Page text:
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I encountered this sentence:

困ったら 食べれば 何とかなるって わかった

I figured out eating solves all my problems!

Since nested if" is not used much in English, I wonder if this sentence sounds natural in a conversation, or would people use some other way to express this idea?

Also, can たら and ば be switched, like this?

困れば 食べたら 何とかなるって わかった

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  • Generally れば and たら are interchangeable with some exceptions. This or this seems to contain some information though these may not address your question directly.
    – sundowner
    Apr 9 at 0:00

1 Answer 1

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The first sentence sounds natural enough in everyday conversation.

困ったら食べれば何とかなるってわかった。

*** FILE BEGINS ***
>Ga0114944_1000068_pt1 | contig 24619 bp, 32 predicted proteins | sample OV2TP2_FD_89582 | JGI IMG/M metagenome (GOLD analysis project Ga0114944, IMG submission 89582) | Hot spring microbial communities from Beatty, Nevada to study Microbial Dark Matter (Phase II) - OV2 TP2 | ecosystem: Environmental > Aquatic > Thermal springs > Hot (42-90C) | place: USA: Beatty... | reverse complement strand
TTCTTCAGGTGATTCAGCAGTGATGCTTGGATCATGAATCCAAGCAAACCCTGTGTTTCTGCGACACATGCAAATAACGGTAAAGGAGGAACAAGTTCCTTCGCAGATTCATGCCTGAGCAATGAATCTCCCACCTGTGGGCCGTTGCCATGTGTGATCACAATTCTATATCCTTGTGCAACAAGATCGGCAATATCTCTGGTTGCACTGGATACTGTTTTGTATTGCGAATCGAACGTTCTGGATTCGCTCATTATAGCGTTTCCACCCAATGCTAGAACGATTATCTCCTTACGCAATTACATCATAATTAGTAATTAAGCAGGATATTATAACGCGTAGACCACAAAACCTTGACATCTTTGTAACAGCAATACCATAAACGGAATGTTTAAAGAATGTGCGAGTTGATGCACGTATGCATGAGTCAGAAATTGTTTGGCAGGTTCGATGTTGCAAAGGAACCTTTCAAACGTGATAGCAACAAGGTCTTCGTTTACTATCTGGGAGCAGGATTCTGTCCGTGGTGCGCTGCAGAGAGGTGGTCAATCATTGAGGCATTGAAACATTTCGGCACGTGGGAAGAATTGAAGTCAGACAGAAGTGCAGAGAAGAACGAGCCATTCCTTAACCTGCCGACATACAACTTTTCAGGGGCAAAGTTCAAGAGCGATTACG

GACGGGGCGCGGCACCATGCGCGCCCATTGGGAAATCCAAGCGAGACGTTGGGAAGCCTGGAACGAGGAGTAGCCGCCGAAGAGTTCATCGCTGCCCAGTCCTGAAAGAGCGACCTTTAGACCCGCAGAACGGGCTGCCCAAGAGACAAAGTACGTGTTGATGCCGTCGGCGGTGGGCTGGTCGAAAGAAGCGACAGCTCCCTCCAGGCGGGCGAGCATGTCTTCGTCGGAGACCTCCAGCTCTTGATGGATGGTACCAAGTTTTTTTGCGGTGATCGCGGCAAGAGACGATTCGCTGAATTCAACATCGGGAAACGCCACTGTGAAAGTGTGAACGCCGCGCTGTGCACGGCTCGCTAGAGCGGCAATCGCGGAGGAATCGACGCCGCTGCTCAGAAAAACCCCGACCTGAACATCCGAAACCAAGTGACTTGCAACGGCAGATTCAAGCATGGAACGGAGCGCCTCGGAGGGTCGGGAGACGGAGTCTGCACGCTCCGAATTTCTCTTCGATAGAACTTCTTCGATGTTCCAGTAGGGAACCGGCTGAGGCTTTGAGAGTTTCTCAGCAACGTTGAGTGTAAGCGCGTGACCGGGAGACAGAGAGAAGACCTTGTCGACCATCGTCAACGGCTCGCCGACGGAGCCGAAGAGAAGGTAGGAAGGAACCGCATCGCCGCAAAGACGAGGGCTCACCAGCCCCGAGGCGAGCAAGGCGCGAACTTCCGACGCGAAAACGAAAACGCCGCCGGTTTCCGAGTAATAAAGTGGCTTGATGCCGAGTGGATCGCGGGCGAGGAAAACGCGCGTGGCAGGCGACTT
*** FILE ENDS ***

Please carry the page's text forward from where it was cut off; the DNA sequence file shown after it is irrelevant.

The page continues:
The second not so much.

困れば食べたら何とかなるってわかった。

The reason is that the first part with 困る supposes a specific one-time change of state where the speaker has gotten into trouble, and this is expressed better with たら.

The second part with 食べる, on the other hand, refers to the act of eating in general, as opposed to the alternative of not eating, and this goes well with ば. (As a native speaker of a Western dialect in which たら is more liberally used than in standard Japanese, I personally wouldn’t mind the sequence of 困ったら食べたら too much, though.)

You can avoid nested conditions like this by rephrasing the first part using 時.

困った時には食べれば何とかなるってわかった。

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